Hemispheric asymmetry of sulcus-function correspondence: quantization and developmental implications.
Spatial covariances between the geometric centers of human occipital sulci and visual functional areas were calculated to reduce the spatial variance of functional-area locations between subjects. Seven visual areas in each occipital hemisphere were retinotopically mapped, using horizontal- and vertical-meridian stimuli and (15)O PET in 11 subjects. Sulcal locations were determined using anatomic brain models derived from high-resolution MRI images. Location variability for sulci and functional areas was similar in magnitude, with average standard deviations of (2.7x, 5.3y, 5.7z) mm and (4.3x, 5.4y, 5.3z) mm, respectively. Sulcal locations were predictive of functional-area locations (i.e., significant spatial covariance) in the minority of structure-function pairings tested (25 of 168). Location variability was reduced by an average of 27% for functional areas showing significant covariation with sulcal features. Early-developing sulci were stronger predictors of functional-area location than late-developing sulci. Sulcus-function covariance was stronger in the left occipital lobe than in the right occipital lobe. Notably, the left calcarine fissure demonstrated powerful covariances with functional areas in both hemispheres, suggesting that it serves as a developmental "anchor" for functional areas in the occipital cortex. These findings support the hypothesis that hemispheric lateralization of function is reflected in the strength of correspondence between cortical surface anatomy and function.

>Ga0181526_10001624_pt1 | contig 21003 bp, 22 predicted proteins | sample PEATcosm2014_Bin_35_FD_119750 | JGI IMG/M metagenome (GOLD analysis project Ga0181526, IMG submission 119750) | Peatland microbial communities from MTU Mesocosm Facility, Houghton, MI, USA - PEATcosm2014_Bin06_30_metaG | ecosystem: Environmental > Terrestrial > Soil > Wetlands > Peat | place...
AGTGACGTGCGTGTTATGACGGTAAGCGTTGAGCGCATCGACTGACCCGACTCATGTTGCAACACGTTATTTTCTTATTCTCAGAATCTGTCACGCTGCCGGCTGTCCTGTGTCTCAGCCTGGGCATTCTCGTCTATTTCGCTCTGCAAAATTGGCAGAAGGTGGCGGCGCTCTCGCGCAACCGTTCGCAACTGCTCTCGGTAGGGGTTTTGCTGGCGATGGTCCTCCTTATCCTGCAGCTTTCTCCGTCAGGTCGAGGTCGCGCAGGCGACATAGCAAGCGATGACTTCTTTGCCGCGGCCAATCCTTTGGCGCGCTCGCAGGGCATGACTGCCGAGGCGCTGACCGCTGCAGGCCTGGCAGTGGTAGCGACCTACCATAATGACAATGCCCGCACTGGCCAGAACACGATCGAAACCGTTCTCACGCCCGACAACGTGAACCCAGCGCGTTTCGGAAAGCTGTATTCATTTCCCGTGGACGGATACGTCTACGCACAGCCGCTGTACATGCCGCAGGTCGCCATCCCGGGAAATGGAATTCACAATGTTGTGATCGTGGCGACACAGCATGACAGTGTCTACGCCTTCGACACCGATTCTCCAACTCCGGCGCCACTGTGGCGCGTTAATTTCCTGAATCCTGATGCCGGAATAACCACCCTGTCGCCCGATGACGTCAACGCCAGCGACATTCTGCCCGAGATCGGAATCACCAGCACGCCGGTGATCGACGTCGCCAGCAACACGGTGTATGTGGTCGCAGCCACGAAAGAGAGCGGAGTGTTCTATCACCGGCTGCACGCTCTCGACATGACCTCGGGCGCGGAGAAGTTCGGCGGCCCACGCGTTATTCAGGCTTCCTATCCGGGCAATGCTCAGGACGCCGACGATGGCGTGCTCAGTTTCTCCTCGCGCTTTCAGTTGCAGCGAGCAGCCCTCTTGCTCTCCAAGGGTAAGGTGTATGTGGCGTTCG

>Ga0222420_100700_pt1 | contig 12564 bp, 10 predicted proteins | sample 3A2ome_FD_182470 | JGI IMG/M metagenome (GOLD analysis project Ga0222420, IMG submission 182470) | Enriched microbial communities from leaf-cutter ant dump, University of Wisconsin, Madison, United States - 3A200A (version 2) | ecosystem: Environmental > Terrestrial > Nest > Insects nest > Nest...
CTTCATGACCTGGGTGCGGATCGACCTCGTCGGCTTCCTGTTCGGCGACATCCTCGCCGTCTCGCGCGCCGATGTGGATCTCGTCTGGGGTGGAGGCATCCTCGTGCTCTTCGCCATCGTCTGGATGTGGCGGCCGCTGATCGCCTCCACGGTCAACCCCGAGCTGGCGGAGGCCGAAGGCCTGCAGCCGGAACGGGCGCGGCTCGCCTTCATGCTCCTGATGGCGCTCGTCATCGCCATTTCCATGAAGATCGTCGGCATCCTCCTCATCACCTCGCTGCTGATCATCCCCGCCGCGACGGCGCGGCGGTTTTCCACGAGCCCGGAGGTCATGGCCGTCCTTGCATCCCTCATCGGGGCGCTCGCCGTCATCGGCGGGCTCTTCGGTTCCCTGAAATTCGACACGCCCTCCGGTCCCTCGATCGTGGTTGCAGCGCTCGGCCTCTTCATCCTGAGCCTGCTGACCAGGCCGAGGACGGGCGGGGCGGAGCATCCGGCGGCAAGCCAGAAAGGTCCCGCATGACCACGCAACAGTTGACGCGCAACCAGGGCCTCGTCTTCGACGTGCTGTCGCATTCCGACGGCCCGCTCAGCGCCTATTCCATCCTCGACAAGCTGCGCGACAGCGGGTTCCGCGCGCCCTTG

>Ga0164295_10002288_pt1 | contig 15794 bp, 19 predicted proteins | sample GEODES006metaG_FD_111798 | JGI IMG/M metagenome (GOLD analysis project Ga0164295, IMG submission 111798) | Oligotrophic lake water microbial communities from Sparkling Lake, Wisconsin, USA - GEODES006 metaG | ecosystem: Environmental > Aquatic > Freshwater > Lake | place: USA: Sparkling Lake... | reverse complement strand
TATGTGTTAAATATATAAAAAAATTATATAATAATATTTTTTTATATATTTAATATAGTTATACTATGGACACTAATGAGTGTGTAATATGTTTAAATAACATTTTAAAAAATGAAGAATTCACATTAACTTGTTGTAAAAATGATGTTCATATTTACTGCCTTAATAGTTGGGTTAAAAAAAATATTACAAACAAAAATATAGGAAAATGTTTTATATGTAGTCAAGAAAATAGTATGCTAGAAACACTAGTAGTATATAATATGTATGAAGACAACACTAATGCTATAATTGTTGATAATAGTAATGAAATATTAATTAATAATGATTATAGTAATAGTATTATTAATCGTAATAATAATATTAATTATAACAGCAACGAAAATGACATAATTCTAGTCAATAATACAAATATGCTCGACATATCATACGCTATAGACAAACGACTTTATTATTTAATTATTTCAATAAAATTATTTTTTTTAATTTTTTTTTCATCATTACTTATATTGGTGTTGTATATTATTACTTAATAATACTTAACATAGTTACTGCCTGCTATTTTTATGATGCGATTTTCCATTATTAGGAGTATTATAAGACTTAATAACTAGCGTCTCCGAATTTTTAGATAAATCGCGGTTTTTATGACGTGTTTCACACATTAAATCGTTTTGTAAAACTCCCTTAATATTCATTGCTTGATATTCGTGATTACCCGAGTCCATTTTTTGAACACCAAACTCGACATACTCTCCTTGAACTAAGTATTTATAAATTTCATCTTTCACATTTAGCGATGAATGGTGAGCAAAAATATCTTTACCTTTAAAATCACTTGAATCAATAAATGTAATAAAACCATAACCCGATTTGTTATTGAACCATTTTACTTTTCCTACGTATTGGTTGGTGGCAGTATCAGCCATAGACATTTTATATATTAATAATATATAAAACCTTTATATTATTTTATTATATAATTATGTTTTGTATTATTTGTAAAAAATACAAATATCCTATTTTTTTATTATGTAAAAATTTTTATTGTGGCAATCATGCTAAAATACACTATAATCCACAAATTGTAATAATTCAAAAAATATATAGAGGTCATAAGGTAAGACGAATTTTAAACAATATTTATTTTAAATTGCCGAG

Hasnain, MK; Fox, PT; Woldorff, MG
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